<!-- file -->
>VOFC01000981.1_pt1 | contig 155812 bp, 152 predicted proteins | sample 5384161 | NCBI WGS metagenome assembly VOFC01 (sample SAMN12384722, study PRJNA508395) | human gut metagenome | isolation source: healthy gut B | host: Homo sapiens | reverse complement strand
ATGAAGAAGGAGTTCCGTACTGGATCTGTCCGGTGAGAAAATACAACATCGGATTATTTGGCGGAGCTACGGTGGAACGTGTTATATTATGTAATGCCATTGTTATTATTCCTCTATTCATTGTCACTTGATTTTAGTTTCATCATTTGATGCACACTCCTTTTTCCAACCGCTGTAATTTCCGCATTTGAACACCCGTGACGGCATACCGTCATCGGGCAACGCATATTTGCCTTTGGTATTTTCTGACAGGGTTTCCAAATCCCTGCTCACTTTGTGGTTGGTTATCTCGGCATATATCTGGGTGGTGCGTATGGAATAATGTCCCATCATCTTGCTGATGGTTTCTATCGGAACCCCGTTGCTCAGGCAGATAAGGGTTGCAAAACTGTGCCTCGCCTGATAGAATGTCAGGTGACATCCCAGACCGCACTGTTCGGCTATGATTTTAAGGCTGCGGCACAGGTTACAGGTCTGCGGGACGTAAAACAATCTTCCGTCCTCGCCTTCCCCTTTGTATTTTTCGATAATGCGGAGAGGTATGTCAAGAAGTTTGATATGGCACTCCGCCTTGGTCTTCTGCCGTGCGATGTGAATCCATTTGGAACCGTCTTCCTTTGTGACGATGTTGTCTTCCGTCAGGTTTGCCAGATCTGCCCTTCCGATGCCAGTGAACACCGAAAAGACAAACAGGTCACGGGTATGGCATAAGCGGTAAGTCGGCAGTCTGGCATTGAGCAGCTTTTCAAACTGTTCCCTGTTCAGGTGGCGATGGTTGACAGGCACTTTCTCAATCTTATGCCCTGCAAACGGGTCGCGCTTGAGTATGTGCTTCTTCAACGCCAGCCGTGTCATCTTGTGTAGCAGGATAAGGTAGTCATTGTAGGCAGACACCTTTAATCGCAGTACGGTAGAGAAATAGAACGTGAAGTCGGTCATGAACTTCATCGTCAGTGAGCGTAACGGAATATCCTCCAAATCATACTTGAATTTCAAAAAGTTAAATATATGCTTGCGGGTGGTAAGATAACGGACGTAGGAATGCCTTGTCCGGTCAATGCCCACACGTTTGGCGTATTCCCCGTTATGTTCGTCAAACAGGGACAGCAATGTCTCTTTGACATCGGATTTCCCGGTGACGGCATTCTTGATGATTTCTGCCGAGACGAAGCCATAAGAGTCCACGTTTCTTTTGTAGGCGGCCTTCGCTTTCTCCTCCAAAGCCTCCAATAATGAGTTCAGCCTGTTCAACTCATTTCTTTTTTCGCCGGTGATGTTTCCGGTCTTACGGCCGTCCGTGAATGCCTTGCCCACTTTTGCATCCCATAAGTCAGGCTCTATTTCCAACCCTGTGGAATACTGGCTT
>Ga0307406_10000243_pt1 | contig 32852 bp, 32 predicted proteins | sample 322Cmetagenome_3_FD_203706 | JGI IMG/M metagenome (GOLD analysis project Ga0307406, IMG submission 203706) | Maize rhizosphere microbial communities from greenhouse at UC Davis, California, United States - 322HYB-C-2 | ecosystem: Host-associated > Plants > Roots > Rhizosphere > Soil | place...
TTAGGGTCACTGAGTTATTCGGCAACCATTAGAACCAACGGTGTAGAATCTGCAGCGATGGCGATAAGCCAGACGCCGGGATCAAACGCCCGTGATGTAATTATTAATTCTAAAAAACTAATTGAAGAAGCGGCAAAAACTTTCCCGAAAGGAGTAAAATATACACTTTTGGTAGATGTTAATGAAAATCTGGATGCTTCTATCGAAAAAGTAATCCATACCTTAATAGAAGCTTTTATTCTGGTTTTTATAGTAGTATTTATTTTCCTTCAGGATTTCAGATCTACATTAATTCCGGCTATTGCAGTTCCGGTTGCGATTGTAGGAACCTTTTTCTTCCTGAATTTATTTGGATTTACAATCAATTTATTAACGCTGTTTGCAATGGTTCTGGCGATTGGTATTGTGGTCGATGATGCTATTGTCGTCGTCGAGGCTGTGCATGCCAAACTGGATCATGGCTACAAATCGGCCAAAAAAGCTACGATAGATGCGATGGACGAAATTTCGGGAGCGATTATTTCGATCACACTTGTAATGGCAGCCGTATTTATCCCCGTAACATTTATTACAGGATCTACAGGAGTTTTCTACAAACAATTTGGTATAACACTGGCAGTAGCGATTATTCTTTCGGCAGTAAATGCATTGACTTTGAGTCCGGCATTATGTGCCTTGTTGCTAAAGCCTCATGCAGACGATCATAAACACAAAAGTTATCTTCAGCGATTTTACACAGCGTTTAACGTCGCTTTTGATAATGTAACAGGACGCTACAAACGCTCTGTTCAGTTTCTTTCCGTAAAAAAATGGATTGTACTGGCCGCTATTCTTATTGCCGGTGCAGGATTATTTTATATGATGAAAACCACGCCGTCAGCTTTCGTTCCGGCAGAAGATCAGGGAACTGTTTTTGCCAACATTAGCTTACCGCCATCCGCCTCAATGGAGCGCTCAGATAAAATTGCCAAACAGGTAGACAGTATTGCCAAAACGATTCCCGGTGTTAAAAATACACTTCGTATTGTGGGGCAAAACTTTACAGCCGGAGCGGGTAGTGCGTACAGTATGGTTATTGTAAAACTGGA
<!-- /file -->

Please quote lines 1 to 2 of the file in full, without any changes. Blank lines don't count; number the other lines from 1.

>VOFC01000981.1_pt1 | contig 155812 bp, 152 predicted proteins | sample 5384161 | NCBI WGS metagenome assembly VOFC01 (sample SAMN12384722, study PRJNA508395) | human gut metagenome | isolation source: healthy gut B | host: Homo sapiens | reverse complement strand
ATGAAGAAGGAGTTCCGTACTGGATCTGTCCGGTGAGAAAATACAACATCGGATTATTTGGCGGAGCTACGGTGGAACGTGTTATATTATGTAATGCCATTGTTATTATTCCTCTATTCATTGTCACTTGATTTTAGTTTCATCATTTGATGCACACTCCTTTTTCCAACCGCTGTAATTTCCGCATTTGAACACCCGTGACGGCATACCGTCATCGGGCAACGCATATTTGCCTTTGGTATTTTCTGACAGGGTTTCCAAATCCCTGCTCACTTTGTGGTTGGTTATCTCGGCATATATCTGGGTGGTGCGTATGGAATAATGTCCCATCATCTTGCTGATGGTTTCTATCGGAACCCCGTTGCTCAGGCAGATAAGGGTTGCAAAACTGTGCCTCGCCTGATAGAATGTCAGGTGACATCCCAGACCGCACTGTTCGGCTATGATTTTAAGGCTGCGGCACAGGTTACAGGTCTGCGGGACGTAAAACAATCTTCCGTCCTCGCCTTCCCCTTTGTATTTTTCGATAATGCGGAGAGGTATGTCAAGAAGTTTGATATGGCACTCCGCCTTGGTCTTCTGCCGTGCGATGTGAATCCATTTGGAACCGTCTTCCTTTGTGACGATGTTGTCTTCCGTCAGGTTTGCCAGATCTGCCCTTCCGATGCCAGTGAACACCGAAAAGACAAACAGGTCACGGGTATGGCATAAGCGGTAAGTCGGCAGTCTGGCATTGAGCAGCTTTTCAAACTGTTCCCTGTTCAGGTGGCGATGGTTGACAGGCACTTTCTCAATCTTATGCCCTGCAAACGGGTCGCGCTTGAGTATGTGCTTCTTCAACGCCAGCCGTGTCATCTTGTGTAGCAGGATAAGGTAGTCATTGTAGGCAGACACCTTTAATCGCAGTACGGTAGAGAAATAGAACGTGAAGTCGGTCATGAACTTCATCGTCAGTGAGCGTAACGGAATATCCTCCAAATCATACTTGAATTTCAAAAAGTTAAATATATGCTTGCGGGTGGTAAGATAACGGACGTAGGAATGCCTTGTCCGGTCAATGCCCACACGTTTGGCGTATTCCCCGTTATGTTCGTCAAACAGGGACAGCAATGTCTCTTTGACATCGGATTTCCCGGTGACGGCATTCTTGATGATTTCTGCCGAGACGAAGCCATAAGAGTCCACGTTTCTTTTGTAGGCGGCCTTCGCTTTCTCCTCCAAAGCCTCCAATAATGAGTTCAGCCTGTTCAACTCATTTCTTTTTTCGCCGGTGATGTTTCCGGTCTTACGGCCGTCCGTGAATGCCTTGCCCACTTTTGCATCCCATAAGTCAGGCTCTATTTCCAACCCTGTGGAATACTGGCTT